When Per Nilsson was in his player’s shoes at Mississippi State, they didn’t need an announcement that they’d qualified for the NCAA Tournament – it was just assumed.
Now as the Bulldogs head coach, he’s hoping Tuesday’s selection in the field of 64 is the start of a journey back to where the MSU program used to be. This is Mississippi State’s first NCAA appearance since 15-straight bids from 1991-2005.
“It just means we’re heading back to where we used to be – this used to be a no-brainer that we’d be in the tournament,” Nilsson said. “I wanted them to have a good chance to do something this year because I know we’ll be good next year as well.”
Mississippi State (13-8, 8-3) was selected with an at-large berth and will be traveling to Atlanta to play Florida State (9-14) in the first round of play that will start at 9 a.m. on May 13. The host in the four-team pod is Georgia Tech (19-5) and the Yellow Jackets will be playing Sun Belt Conference champions Middle Tennessee State.
“It doesn’t really matter who we play, we just have to get through two rounds somehow,” Nilsson said. “They try to make the draw so we play a team ranked 10-16 (in the final Top 25 poll) and we know we can beat those teams.”
The NCAA Tournament format in men’s tennis involves 16 regional draws and the winners of those pods will advance to Stanford, Calif., for the rest of the four rounds that will be played until the 2011 national champion is crowned.
“The Sweet 16 in tennis is all at one site (in 2011 it’s at Stanford),” Nilsson said. “For most of the good teams, these first two rounds are just about taking care of business until you get to what we call the real NCAA Tournament. The NCAA doesn’t like me to say that but we’re trying to get to Stanford and see what it’s like.”
Mississippi State holds wins this season over five teams in this year’s NCAA field (Vanderbilt, Nebraska, Tennessee, Auburn and Ole Miss) and their first round opponent Florida State has faced eight opponents ranked in the Top 50.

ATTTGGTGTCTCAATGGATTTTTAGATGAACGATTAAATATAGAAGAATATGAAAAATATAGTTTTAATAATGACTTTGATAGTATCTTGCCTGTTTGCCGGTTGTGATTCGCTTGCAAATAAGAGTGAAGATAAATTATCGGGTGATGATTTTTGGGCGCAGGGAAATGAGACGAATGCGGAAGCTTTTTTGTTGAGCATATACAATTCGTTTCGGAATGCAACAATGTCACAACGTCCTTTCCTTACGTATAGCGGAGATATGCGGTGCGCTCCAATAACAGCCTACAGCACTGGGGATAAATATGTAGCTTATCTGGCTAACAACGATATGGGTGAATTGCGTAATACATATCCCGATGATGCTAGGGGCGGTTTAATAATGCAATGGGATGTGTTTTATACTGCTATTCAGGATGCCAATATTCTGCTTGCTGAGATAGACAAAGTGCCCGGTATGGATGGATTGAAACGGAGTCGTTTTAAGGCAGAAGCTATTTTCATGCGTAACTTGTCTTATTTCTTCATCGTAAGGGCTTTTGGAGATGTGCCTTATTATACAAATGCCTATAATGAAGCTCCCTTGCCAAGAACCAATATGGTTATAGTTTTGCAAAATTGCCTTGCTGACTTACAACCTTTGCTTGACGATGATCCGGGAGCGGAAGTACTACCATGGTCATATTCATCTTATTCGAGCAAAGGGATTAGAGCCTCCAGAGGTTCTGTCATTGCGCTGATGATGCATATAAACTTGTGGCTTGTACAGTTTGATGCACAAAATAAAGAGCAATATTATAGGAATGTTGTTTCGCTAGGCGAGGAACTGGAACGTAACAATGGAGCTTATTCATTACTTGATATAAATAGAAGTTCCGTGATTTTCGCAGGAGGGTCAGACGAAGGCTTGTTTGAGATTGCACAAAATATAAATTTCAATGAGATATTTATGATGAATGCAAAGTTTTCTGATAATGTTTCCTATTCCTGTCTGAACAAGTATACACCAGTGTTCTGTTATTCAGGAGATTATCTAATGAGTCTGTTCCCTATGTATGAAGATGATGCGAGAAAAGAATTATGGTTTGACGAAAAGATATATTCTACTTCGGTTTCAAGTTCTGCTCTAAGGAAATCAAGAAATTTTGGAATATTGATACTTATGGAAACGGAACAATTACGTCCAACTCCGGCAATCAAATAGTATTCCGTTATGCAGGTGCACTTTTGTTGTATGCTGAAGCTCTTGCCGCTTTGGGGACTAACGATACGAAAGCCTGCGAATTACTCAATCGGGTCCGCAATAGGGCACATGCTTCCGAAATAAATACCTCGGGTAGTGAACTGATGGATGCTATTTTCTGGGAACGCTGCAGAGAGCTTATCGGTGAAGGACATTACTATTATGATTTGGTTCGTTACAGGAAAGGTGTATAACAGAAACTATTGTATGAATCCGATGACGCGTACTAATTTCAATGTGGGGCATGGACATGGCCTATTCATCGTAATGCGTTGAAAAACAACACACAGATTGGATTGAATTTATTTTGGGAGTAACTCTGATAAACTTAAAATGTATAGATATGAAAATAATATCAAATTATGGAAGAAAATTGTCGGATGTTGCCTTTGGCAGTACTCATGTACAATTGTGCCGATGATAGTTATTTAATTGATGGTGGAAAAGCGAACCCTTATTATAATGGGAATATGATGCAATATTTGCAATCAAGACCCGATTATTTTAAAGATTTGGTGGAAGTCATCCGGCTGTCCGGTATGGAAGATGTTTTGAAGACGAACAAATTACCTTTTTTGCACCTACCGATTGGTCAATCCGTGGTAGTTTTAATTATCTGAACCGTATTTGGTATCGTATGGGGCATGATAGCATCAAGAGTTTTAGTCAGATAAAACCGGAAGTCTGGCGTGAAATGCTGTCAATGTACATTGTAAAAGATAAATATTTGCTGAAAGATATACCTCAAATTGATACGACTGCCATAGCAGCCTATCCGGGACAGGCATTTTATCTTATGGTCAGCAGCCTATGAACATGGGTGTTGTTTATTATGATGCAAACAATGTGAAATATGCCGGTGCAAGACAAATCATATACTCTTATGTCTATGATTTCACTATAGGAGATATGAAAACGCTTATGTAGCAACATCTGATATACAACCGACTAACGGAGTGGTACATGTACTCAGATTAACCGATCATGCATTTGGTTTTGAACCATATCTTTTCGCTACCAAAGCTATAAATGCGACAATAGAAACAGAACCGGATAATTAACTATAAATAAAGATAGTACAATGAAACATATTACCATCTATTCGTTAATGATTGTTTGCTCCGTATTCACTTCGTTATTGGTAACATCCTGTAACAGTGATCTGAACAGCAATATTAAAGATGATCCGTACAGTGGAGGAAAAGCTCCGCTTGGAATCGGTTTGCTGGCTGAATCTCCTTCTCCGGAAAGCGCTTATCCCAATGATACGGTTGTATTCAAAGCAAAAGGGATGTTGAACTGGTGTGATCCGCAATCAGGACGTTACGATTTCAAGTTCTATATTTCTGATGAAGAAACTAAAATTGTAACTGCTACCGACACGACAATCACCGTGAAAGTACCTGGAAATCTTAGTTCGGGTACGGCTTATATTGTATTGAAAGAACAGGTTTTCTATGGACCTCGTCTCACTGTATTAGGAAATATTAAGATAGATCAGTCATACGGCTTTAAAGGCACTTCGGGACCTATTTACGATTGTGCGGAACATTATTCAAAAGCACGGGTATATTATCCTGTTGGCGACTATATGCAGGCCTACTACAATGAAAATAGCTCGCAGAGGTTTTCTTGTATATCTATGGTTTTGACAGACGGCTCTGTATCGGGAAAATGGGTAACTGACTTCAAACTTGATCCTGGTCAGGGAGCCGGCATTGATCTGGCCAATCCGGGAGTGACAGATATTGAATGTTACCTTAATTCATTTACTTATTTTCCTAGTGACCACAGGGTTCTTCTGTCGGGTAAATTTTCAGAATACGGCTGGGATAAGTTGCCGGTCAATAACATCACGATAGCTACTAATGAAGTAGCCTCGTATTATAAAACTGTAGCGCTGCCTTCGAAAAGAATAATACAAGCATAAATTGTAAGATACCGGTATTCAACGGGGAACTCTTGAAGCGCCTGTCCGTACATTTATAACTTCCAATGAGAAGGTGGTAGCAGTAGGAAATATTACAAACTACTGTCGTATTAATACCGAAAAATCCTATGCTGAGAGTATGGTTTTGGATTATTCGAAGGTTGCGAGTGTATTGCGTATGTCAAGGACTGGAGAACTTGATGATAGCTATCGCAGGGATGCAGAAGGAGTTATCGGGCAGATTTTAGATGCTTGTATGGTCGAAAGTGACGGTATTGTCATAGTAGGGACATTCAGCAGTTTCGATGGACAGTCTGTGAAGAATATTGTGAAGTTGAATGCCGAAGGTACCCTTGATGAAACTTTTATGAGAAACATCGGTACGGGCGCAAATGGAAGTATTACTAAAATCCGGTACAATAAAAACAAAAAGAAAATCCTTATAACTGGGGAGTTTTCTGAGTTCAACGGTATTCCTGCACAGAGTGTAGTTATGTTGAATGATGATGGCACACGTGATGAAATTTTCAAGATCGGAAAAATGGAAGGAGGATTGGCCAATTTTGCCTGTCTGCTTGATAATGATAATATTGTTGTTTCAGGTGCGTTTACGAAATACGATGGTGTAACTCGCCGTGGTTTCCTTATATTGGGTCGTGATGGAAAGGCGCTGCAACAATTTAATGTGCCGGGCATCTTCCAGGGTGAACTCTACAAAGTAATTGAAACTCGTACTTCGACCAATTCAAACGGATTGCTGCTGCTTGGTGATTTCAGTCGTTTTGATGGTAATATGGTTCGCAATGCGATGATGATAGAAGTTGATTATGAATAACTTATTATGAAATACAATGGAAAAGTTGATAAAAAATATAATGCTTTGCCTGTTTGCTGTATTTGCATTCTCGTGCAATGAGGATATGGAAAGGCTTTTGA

After losing 4-2 to a Florida team that went on to win four matches in four days in its own tennis complex to win the Southeastern Conference Tournament last week, Mississippi State looks to regroup especially in doubles in order to make a postseason run.
“We knew they would ready and I think they’ve lost like four home matches in nine years maybe so we knew it would be tough,” Nilsson said. “They came out strong and we came out flat in doubles and played the worst we had in that all season.”
The preparation included intense indoor work Tuesday at McCarthy Gymnasium after the players were given last week off in order to sufficiently prepare for final exams.
“I watched the next day (of the SEC Tournament) and Florida smoked some quality teams as well so I think they just played extremely well and we had a bad day,” Nilsson said.
State is 15-15 overall all-time in the NCAA Tournament and 11-4 in first-round play.
When combining the All-Southeastern Conference and All-Freshman men's tennis teams, Mississippi State’s five honorees tied Georgia for the most representation on the 2011 all-league squads.
Nilsson was also named the conference's coach of the year after MSU posted their best record overall (13-8) and in the SEC (8-3) since 1998’s NCAA semifinal team went 21-5 and 9-2 in the league.
Mississippi State's talented newcomer Malte Stropp was tabbed SEC freshman of the year after being one of top rookies in nation in 2011.
A four-time SEC freshman of the week, he is 24-5 in singles, 16-2 in dual matches, and was a stellar 9-1 in SEC play this season, playing mainly at the No. 4 position. He has been ranked as high as 89th in the country in singles and 33rd in doubles with Louis Cant. The rookie has MSU’s best winning percentage in dual matches (.889) and has won his last 11 contests in a row. Stropp also clinched a team-best four matches for State this season, including MSU’s big home wins over No. 4 Tennessee and rival Ole Miss.
State was the only team in the conference to have two members of the SEC All-Freshman team, with Stropp and Zach White earning the honor.
White, from Niagara Falls, Canada, is 11-7 at the No. 6 spot for State this season, including an impressive 8-3 in the SEC in his first season in the league. He clinched two matches for MSU this spring (SEC road wins at South Carolina and Auburn) and is finishing the season strong, having won eight of his last 11 contests for the Bulldogs.
“It’s a big deal in the SEC and I was looking through the rookie of year winners in the SEC and they’re really good players,” Nilsson said. “It’s exciting for (Stropp) and for us because we know he’ll be here awhile. I feel like we have three guys that came in at that level (but) only one guy can win it.”